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Oxitec spun off from Oxford University 15 years ago to commercialize proprietary strains of insects, namely mosquitoes. The hope is that they can help reduce populations of Aedes aegypti mosquitoes, which carry the Zika virus, dengue fever and chikungunya, among other deadly illnesses. The mosquitoes are common in the Houston region.

Oxitec inserts a “self-limiting gene” into a male mosquito and releases several into the environment. Those mosquitoes then mate with females – Oxitec claims their special males out-compete normal males – and the resulting offspring die before they become adults. Over time, the overall population of the Aedes mosquito declines.

Male mosquitoes do not bite and can’t spread disease.

The company has conducted field trials in Brazil, Panama and the Cayman Islands and says it has reduced the Aedes mosquito populations by up to 90 percent in each location.

“It looks like we’re going to do or plan to do some sort of trial initially to test out the system,” Nimmo said.

Oxitec has yet to try out its technology in the U.S.

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According to the FDA, if Oxitec wanted to conduct a field trial in Harris County, the company would have to submit an environmental assessment to the agency.

Another complication: Regulatory authority over Oxitec’s mosquitoes would then likely shift to the Environmental Protection Agency.

Mustapha Debboun, director of the Harris County Mosquito Control Division, said working with Oxitec could provide another tool in the fight against Zika and other mosquito-borne illnesses.

“We’re not abandoning the tried-and-true” approaches, said Harris County Precinct 4 Commissioner Jack Cagle, who has been leading the efforts. “We’re willing to see – What can we add to the tried-and-true that can make this better, especially considering that the tried-and-true has some flaws?”

Unseasonably warm weather has prompted the division to boost staff during winter months. It has seven investigators now, compared to four, and two additional public education staffers, Debboun said.

In August, officials nearly doubled the number of Aedes mosquito traps across the county to 134. Harris County also continues to partner with Microsoft to develop high-tech traps that will sense and nab only certain species of mosquitoes, like those that carry Zika or dengue, and eventually hopes to utilize drones to find and target hot spots.

After receiving a federal grant, the county hopes by May to start research on whether mosquitoes in the region that could carry Zika are developing resistance to certain pesticides. The county also will use that money to test more mosquitoes for Zika, Debboun said.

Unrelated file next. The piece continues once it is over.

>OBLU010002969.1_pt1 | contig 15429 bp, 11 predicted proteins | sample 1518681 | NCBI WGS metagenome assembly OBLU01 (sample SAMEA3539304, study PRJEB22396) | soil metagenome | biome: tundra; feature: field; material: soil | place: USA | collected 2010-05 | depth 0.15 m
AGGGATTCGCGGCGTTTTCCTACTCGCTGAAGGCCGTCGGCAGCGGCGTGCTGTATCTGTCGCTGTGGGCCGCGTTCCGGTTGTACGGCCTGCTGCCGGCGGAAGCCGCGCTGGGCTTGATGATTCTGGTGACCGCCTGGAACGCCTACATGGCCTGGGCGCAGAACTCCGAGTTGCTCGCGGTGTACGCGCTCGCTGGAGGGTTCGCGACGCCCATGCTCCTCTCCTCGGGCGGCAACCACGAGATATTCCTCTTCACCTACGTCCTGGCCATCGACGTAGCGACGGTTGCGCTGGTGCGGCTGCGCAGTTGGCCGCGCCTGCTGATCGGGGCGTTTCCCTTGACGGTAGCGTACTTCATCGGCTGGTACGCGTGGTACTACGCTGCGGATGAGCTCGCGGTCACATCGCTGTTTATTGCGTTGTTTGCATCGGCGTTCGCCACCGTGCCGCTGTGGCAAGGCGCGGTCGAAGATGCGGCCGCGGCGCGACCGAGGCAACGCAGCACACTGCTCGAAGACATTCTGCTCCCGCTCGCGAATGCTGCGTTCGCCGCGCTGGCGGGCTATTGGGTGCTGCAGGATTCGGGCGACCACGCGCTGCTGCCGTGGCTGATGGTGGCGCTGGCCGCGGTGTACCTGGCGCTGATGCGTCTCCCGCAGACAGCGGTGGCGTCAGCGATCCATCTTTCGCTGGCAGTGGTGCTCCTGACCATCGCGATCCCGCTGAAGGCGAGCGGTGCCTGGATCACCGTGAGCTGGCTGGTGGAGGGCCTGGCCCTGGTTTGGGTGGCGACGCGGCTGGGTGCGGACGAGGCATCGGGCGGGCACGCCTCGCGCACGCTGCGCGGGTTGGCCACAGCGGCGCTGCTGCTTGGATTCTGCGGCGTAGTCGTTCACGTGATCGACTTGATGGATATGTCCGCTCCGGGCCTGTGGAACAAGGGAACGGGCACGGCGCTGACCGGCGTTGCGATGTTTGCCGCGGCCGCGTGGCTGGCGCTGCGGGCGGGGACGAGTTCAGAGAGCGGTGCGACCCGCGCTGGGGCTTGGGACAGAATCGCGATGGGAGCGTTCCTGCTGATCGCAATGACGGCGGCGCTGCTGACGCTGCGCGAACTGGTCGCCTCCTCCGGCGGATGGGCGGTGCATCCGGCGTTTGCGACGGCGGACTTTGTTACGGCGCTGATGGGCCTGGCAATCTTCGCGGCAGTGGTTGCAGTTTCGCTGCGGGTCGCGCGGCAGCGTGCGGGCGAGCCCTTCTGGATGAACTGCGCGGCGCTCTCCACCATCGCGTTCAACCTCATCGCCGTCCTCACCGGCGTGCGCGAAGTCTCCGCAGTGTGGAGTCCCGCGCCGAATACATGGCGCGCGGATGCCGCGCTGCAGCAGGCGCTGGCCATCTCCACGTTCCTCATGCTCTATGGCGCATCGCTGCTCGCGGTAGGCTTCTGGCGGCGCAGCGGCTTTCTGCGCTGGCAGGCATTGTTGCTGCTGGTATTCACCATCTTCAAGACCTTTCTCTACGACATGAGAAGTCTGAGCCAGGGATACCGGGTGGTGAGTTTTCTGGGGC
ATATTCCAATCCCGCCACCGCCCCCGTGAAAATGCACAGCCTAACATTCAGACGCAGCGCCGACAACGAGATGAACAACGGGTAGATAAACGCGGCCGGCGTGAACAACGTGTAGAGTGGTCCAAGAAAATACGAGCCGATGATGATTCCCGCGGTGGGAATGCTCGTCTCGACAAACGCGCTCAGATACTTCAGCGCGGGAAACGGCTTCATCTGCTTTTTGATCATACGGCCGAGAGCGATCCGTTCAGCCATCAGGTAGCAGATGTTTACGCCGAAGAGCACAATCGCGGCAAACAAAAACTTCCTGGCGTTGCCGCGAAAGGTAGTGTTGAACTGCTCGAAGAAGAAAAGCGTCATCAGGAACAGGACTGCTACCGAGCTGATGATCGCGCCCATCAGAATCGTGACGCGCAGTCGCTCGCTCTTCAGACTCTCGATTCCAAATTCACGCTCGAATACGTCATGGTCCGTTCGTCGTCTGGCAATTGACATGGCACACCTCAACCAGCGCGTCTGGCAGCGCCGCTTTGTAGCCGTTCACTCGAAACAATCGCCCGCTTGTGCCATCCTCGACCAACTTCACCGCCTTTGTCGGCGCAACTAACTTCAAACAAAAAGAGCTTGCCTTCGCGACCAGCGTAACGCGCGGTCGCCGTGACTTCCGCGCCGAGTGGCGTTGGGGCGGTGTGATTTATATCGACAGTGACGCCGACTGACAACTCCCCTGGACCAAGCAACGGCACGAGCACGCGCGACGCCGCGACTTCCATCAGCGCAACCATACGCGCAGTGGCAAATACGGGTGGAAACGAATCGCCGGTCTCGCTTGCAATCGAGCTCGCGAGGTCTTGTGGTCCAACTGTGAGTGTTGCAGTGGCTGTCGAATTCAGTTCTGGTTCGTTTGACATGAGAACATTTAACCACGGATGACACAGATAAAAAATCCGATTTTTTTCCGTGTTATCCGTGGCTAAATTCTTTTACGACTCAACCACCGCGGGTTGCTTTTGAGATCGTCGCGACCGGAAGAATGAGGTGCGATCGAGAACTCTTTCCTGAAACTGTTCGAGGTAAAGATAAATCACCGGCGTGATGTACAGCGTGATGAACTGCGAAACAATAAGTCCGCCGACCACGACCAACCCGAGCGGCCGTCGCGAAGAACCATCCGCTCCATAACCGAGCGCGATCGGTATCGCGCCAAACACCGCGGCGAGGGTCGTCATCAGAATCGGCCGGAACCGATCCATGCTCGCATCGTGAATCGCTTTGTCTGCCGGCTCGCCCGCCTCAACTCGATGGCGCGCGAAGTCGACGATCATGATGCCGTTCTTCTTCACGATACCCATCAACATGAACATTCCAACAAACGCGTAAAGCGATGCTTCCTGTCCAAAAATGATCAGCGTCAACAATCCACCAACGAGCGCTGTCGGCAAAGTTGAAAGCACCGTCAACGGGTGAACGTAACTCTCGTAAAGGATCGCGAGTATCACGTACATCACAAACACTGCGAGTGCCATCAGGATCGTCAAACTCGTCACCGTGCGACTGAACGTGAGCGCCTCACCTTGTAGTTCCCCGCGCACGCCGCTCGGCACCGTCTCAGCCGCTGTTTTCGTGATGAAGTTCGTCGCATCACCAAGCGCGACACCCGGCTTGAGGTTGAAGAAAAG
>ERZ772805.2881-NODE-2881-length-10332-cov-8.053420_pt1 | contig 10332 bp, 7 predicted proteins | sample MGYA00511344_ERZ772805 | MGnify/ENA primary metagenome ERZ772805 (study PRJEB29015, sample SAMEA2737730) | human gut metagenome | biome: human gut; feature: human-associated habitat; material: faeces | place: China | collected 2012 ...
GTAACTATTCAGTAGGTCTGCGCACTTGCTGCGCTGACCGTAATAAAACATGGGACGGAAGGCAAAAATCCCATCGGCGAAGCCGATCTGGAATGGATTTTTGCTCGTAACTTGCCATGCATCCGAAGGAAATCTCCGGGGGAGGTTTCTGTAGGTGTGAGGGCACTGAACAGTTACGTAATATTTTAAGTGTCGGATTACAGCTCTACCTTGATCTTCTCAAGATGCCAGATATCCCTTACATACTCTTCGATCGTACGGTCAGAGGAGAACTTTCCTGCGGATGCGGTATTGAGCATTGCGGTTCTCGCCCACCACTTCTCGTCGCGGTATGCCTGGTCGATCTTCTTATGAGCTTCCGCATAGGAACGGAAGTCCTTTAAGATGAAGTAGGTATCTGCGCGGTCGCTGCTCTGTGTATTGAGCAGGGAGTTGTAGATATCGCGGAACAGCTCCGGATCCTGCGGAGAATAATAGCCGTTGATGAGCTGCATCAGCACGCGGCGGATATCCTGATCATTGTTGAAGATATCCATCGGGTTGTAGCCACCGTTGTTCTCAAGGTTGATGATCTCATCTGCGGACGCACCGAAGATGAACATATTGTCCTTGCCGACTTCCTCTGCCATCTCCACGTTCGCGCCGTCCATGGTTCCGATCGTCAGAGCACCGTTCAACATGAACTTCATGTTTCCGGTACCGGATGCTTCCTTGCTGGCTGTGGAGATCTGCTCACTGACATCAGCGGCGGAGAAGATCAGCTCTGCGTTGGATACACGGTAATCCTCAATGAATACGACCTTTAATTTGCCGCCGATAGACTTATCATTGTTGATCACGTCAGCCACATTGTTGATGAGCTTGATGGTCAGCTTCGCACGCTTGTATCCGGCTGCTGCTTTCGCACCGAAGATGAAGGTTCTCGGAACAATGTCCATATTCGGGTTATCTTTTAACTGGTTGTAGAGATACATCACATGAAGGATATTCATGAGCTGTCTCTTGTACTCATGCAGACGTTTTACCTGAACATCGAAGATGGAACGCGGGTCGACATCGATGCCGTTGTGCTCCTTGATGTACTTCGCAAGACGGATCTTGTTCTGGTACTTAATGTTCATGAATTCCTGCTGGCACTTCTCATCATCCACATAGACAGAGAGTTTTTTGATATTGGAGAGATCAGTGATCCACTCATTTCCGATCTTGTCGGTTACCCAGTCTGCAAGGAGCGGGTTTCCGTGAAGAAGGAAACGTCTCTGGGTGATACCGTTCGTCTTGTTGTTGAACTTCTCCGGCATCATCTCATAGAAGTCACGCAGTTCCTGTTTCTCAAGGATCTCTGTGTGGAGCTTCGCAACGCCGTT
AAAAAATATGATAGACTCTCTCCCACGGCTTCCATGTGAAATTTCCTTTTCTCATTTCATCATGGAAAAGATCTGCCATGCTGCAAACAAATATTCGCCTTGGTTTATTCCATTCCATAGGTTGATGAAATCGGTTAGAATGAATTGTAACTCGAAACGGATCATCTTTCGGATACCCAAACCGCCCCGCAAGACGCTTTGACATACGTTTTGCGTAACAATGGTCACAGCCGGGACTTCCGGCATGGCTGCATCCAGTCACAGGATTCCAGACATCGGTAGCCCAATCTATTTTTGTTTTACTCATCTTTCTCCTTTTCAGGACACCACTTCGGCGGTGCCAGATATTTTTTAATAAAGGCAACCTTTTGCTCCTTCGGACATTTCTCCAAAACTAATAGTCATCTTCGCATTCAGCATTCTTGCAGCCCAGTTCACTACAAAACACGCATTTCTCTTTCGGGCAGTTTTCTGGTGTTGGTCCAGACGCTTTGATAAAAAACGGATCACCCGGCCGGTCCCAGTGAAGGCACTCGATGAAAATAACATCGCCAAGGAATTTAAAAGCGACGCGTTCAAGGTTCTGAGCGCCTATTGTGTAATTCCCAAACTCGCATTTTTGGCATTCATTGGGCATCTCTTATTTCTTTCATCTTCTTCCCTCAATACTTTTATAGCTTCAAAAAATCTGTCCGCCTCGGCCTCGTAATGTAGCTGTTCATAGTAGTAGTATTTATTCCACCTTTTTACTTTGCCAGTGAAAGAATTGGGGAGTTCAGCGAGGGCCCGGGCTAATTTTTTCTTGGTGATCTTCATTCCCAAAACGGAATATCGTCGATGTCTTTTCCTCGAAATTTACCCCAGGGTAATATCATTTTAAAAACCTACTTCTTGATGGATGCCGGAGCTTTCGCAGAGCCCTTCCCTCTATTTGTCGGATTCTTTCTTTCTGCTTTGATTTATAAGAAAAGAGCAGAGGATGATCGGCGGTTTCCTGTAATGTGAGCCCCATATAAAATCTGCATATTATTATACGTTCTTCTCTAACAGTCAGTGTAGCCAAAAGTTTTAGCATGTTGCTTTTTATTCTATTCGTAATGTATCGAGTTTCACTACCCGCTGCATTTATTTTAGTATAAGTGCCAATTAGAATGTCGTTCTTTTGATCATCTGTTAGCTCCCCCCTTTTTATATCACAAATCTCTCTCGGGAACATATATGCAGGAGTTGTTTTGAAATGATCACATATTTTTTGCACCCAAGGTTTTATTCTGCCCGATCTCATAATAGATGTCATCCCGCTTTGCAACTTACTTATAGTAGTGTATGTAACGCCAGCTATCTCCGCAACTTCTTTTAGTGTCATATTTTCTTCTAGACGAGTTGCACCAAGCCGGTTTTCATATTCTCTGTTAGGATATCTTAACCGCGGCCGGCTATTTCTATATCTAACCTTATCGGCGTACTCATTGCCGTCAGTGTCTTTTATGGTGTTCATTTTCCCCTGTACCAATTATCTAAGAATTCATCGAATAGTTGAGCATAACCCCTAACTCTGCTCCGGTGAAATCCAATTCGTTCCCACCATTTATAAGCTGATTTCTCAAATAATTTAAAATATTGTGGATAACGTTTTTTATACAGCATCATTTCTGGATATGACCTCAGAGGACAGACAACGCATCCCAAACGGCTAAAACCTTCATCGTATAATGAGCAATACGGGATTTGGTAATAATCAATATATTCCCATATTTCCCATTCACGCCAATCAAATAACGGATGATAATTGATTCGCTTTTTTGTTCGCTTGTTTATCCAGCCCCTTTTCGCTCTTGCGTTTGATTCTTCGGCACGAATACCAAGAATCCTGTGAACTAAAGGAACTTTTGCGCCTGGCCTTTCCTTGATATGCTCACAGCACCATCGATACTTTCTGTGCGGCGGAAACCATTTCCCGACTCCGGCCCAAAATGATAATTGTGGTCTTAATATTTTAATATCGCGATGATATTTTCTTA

“The crucial part of all this is to find out if the mosquito has the virus in it,” he said.

Yes, remember the Microsoft Mosquito Drone story? Nice to hear about it again, even if there isn’t much to report yet. As far as Oxitec goes, their approach is one I’ve heard about as a possible way to limit the growth of the A. aegypti population and the many diseases it helps propagate. Maybe it will work without serious unanticipated side effects, but we would be the US pioneers for such a test. I’m not sure how I feel about that, but as the consequences of doing too little are West Nile and Zika, I’m not sure how wishy washy one can be about this. What do you think?

It’s what comes after the rain that’ll get you

All that rain we got was great and badly needed to finally kill off last year’s drought. But we know what comes next.

Culex skeeter, West Nile carrier

In the last three weeks, Harris County has confirmed three cases of this potentially deadly disease in humans. Meanwhile, officials are finding the virus in more and more birds, and infected mosquitoes are spreading quickly, despite preventive spraying. The number of Harris County ZIP codes where mosquitoes tested positive for West Nile skyrocketed from six in early June to 71 as of Tuesday.

While the number of cases of West Nile in humans is just average so far this year, Harris County’s mosquito control director Dr. Rudy Bueno is concerned by an unusual spike in bird deaths from the same virus. The birds had been strategically placed in storm sewers around the county.

“We’re finding more dead birds, in particular blue jays,” he said. “They’re the sentinels. Once they start to die, it’s a red flag. That means the virus activity is pretty high.”

Bird deaths recently were recorded in six Harris County ZIP codes: 77040, 77055, 77065, 77345, 77449 and 77493.

When this virus, which originated in the West Nile valley of Uganda, was introduced into this area about 10 years ago, it killed many birds that had not yet built up immunities. But since then, Bueno said, bird deaths have been declining.

“Yet this year, the numbers are increasing again,” Bueno said. West Nile initially infects birds, which then are bitten by mosquitoes that in turn infect humans.

You can go to http://hcphes.org/mc to see where mosquitoes with West Nile virus have been found. No matter how much the county sprays, remember that the varmints you see most likely came from your own back yard. Look around for any standing water and take whatever action you can to drain it. Every little bit helps.

There are also bigger concerns.

One resident recently encountered a 5-foot, 6-inch alligator in her garage, across from Woodland Park near White Oak Bayou.

Fred Ruiz, Harris County captain for Texas Parks and Wildlife, said the alligators have been spotted more frequently this year in residential neighborhoods because of the rain.

He said the Seabrook area – where a dog was killed by an alligator estimated at 12 feet in late June – has experienced a lot of gator activity.

“They end up in the craziest places,” Ruiz said.

“Especially when it rains, the bayou becomes like a highway for gators,” he said. “They will wander into garages, anywhere that is cool.”

Game wardens trapped the Heights gator last Wednesday and released it into its natural habitat.

One presumes that was someplace other than the Heights. Keep your eyes open, that’s all I’m saying.